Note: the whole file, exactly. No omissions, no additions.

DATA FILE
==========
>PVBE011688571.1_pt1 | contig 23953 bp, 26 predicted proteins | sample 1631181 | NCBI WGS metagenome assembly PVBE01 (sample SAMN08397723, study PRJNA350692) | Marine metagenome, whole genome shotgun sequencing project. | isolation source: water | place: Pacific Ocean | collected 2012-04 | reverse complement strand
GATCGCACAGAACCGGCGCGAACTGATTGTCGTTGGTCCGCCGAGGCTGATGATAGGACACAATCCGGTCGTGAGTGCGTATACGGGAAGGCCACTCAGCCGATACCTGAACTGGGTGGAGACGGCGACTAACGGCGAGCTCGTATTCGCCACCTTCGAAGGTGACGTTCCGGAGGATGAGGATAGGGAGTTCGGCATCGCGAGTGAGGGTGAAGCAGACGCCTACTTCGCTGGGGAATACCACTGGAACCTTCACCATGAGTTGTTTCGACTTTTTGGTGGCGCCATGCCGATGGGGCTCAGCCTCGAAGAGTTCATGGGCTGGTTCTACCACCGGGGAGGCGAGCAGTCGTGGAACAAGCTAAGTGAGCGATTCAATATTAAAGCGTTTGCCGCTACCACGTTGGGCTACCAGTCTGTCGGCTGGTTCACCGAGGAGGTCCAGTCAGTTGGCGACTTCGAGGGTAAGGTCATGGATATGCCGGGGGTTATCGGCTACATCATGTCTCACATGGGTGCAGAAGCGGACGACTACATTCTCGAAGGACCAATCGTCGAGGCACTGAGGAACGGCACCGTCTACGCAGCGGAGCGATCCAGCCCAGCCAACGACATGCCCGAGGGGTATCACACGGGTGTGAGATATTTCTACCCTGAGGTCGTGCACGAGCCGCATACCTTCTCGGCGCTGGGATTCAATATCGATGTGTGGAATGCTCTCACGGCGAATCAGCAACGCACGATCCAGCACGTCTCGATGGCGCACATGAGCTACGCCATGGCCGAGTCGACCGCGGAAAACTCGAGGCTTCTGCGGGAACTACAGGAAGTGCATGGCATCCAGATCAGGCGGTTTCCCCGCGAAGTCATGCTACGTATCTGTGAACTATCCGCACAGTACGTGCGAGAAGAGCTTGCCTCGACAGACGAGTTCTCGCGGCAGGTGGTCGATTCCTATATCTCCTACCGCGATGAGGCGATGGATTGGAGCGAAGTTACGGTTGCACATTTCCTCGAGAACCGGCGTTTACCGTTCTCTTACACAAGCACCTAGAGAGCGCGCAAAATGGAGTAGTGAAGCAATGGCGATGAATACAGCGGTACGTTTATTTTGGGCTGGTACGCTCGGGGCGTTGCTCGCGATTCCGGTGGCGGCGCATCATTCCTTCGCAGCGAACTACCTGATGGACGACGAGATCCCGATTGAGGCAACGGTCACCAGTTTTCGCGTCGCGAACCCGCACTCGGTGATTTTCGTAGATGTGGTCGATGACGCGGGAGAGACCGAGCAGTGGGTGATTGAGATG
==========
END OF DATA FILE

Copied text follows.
>PVBE011688571.1_pt1 | contig 23953 bp, 26 predicted proteins | sample 1631181 | NCBI WGS metagenome assembly PVBE01 (sample SAMN08397723, study PRJNA350692) | Marine metagenome, whole genome shotgun sequencing project. | isolation source: water | place: Pacific Ocean | collected 2012-04 | reverse complement strand
GATCGCACAGAACCGGCGCGAACTGATTGTCGTTGGTCCGCCGAGGCTGATGATAGGACACAATCCGGTCGTGAGTGCGTATACGGGAAGGCCACTCAGCCGATACCTGAACTGGGTGGAGACGGCGACTAACGGCGAGCTCGTATTCGCCACCTTCGAAGGTGACGTTCCGGAGGATGAGGATAGGGAGTTCGGCATCGCGAGTGAGGGTGAAGCAGACGCCTACTTCGCTGGGGAATACCACTGGAACCTTCACCATGAGTTGTTTCGACTTTTTGGTGGCGCCATGCCGATGGGGCTCAGCCTCGAAGAGTTCATGGGCTGGTTCTACCACCGGGGAGGCGAGCAGTCGTGGAACAAGCTAAGTGAGCGATTCAATATTAAAGCGTTTGCCGCTACCACGTTGGGCTACCAGTCTGTCGGCTGGTTCACCGAGGAGGTCCAGTCAGTTGGCGACTTCGAGGGTAAGGTCATGGATATGCCGGGGGTTATCGGCTACATCATGTCTCACATGGGTGCAGAAGCGGACGACTACATTCTCGAAGGACCAATCGTCGAGGCACTGAGGAACGGCACCGTCTACGCAGCGGAGCGATCCAGCCCAGCCAACGACATGCCCGAGGGGTATCACACGGGTGTGAGATATTTCTACCCTGAGGTCGTGCACGAGCCGCATACCTTCTCGGCGCTGGGATTCAATATCGATGTGTGGAATGCTCTCACGGCGAATCAGCAACGCACGATCCAGCACGTCTCGATGGCGCACATGAGCTACGCCATGGCCGAGTCGACCGCGGAAAACTCGAGGCTTCTGCGGGAACTACAGGAAGTGCATGGCATCCAGATCAGGCGGTTTCCCCGCGAAGTCATGCTACGTATCTGTGAACTATCCGCACAGTACGTGCGAGAAGAGCTTGCCTCGACAGACGAGTTCTCGCGGCAGGTGGTCGATTCCTATATCTCCTACCGCGATGAGGCGATGGATTGGAGCGAAGTTACGGTTGCACATTTCCTCGAGAACCGGCGTTTACCGTTCTCTTACACAAGCACCTAGAGAGCGCGCAAAATGGAGTAGTGAAGCAATGGCGATGAATACAGCGGTACGTTTATTTTGGGCTGGTACGCTCGGGGCGTTGCTCGCGATTCCGGTGGCGGCGCATCATTCCTTCGCAGCGAACTACCTGATGGACGACGAGATCCCGATTGAGGCAACGGTCACCAGTTTTCGCGTCGCGAACCCGCACTCGGTGATTTTCGTAGATGTGGTCGATGACGCGGGAGAGACCGAGCAGTGGGTGATTGAGATG